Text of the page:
I love eggplant and I am always looking for new ways to prepare it. One of the simplest and yet most delicious in my book is Baba Ghanoush, a specialty of the Levant. If you’ve ever made hummus, then the recipe will sound very familiar.
- 1-2 large eggplants
- 2 cloves of garlic, peeled
- Juice of a freshly squeezed lemon
- Tahini (Sesame paste)
- Cumin or chili powder
- Fresh parsley or mint
- Olive oil
Place a whole eggplant (or several, since the eggplant reduces quite a bit when cooked this way) on a hot grill (or in a hot oven) and roast until the eggplant is fully tender and the skin well charred, turning from time to time to ensure even cooking. This will take anywhere from 30-45 minutes, depending on the size of your eggplants.
Remove the eggplants from the heat and let them sit, covered, until they have cooled off enough to handle. Then split the eggplant in half and scrape out the tender pulp from the inside, making sure to leave the charred skin behind. Drain the pulp in a colander for at least 15 minutes to remove any excess liquid.
In a food processor, spin a couple of cloves or garlic around with some salt. Then add your eggplant pulp, a bit of freshly squeezed lemon juice and tahini (sesame paste). If you like, add a bit of cumin or chili powder, mint or parsley. Process until smooth.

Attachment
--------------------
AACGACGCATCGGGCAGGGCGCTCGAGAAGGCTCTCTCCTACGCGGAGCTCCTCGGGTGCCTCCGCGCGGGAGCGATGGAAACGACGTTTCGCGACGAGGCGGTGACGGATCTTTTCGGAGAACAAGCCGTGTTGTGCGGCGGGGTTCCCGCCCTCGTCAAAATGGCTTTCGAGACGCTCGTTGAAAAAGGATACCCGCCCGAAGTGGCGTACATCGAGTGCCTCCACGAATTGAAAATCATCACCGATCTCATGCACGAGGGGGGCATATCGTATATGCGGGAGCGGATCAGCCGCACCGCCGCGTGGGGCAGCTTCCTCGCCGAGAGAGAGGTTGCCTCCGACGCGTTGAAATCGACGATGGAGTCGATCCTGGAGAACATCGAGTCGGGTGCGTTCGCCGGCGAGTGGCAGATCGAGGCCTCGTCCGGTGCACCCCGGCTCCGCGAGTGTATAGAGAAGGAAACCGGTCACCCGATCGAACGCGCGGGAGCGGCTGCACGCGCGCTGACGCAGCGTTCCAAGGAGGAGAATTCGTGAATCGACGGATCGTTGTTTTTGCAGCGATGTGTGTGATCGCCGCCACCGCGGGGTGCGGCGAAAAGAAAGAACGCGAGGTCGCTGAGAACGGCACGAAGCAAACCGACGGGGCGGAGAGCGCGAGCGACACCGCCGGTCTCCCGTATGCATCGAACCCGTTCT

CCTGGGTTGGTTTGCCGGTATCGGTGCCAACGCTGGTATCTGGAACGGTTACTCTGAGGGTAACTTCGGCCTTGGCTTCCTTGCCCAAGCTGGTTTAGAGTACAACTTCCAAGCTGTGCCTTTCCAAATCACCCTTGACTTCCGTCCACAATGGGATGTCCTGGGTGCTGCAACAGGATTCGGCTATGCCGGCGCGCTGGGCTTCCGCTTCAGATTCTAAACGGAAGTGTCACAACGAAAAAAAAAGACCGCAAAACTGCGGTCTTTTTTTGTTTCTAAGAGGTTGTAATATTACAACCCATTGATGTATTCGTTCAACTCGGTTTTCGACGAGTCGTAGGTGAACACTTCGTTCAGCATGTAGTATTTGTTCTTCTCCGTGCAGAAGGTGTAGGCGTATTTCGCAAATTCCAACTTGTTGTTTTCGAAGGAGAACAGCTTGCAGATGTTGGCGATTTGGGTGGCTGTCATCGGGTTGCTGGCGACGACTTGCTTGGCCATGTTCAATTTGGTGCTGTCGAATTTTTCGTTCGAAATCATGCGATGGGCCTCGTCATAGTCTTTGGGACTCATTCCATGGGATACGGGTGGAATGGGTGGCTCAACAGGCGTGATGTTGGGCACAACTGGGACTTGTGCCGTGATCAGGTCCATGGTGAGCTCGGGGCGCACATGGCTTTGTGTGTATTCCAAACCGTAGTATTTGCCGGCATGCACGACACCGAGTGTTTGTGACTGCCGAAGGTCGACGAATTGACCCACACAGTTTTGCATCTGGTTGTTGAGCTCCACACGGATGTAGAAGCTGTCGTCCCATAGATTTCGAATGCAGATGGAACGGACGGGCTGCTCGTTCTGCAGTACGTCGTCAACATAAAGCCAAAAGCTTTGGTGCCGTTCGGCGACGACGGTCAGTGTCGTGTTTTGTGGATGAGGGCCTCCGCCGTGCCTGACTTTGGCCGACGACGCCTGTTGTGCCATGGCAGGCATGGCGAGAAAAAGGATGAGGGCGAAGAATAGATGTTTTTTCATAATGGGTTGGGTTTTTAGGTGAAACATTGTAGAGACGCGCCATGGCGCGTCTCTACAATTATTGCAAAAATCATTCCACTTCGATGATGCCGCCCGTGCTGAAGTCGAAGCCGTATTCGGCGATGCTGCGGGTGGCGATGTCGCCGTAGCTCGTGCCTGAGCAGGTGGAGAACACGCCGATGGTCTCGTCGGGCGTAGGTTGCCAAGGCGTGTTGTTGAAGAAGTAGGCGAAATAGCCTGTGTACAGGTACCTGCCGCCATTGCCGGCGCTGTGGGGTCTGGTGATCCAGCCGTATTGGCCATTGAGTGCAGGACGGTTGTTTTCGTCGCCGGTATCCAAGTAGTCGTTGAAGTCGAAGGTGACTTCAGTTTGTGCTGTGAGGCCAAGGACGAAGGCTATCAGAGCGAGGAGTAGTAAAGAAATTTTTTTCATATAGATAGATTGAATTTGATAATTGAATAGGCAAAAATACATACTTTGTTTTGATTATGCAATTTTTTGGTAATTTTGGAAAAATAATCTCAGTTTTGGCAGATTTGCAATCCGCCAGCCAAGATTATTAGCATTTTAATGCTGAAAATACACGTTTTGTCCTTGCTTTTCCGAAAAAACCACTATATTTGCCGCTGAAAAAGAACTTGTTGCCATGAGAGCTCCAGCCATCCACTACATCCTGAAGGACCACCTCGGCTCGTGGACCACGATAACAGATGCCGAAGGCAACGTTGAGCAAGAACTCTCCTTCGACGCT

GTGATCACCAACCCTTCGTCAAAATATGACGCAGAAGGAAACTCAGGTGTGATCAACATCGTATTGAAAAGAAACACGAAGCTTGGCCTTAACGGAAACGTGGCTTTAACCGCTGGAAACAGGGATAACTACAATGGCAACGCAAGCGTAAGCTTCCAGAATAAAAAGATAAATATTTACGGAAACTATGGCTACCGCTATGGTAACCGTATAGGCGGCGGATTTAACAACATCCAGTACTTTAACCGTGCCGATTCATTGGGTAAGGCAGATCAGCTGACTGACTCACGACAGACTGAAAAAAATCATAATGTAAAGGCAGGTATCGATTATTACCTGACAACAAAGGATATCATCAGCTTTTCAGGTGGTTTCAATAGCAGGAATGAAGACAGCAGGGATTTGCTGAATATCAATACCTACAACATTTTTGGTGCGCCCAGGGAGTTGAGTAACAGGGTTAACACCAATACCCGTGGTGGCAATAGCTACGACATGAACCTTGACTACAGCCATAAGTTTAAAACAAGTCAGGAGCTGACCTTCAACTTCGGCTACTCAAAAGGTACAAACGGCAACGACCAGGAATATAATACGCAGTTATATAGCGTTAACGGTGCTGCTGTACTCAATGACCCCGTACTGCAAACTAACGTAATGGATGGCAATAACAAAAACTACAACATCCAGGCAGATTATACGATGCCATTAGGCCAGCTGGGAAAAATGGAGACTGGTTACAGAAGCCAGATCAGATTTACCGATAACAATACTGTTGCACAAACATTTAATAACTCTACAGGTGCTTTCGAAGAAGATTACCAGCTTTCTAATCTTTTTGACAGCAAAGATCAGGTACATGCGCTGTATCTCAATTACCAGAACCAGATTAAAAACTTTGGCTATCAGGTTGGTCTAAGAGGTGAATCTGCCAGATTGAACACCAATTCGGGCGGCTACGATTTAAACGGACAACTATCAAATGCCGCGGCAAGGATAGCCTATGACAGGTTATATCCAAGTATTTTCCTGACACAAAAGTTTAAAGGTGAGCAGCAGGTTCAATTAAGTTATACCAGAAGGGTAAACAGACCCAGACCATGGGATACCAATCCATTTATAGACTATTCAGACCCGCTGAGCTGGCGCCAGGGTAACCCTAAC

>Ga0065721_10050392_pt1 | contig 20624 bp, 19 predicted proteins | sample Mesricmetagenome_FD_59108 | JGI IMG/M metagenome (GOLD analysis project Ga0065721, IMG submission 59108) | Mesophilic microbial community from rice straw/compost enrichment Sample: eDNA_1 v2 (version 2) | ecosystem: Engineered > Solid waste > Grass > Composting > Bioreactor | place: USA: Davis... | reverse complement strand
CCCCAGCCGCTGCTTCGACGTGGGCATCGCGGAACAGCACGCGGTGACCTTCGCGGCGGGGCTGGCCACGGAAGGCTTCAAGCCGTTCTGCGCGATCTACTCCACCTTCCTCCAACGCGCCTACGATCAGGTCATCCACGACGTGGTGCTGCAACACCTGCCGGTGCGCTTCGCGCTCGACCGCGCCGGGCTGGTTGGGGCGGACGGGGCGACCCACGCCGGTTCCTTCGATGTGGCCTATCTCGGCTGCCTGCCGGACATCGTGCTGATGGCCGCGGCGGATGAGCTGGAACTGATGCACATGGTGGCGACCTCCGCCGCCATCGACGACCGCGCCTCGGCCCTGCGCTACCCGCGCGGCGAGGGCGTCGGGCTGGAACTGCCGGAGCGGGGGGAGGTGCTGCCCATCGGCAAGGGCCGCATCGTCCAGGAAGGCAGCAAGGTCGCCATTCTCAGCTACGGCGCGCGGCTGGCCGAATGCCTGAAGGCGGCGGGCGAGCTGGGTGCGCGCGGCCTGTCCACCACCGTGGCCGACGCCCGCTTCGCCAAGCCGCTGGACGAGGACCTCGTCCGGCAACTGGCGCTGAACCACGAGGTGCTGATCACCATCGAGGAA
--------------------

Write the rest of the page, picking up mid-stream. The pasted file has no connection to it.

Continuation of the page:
The amounts of all to taste. The amount of tahini, in particular, varies wildly from recipe to recipe. You can add as little as a spoonful or two if you want a ‘light’ version or lots more if you want a richer version.(I usually just taste and adjust as I go, although using this method you risk winding up with precious little to actually serve after you’re done…) Some recipes specify that the eggplant pulp should be chopped not mashed or puréed.
Baba ghanoush is typically served as a dip to be eaten with pita bread, but I ate it with—hold on to your hats—some tortillas chips I had left over from a party. It was perfectly delicious, although I must admit that the chips may have overpowered the delicate taste of the dip. Next time I’ll stick to pita.
Baba Ghanoush is a wonderful example of how using many of the same ingredients, the peoples of the Mediterranean basin have come up with such different taste experiences. For someone from an Italian background, the taste of this eggplant dip is familiar and yet, for lack of a better term, exotic. It works perfectly as an antipasto in an otherwise Italian menu, or as part of a buffet or as a nice savory snack.
This blog post, from the Green Prophet website, has an excellent discussion of Baba Ghanoush and its many variations.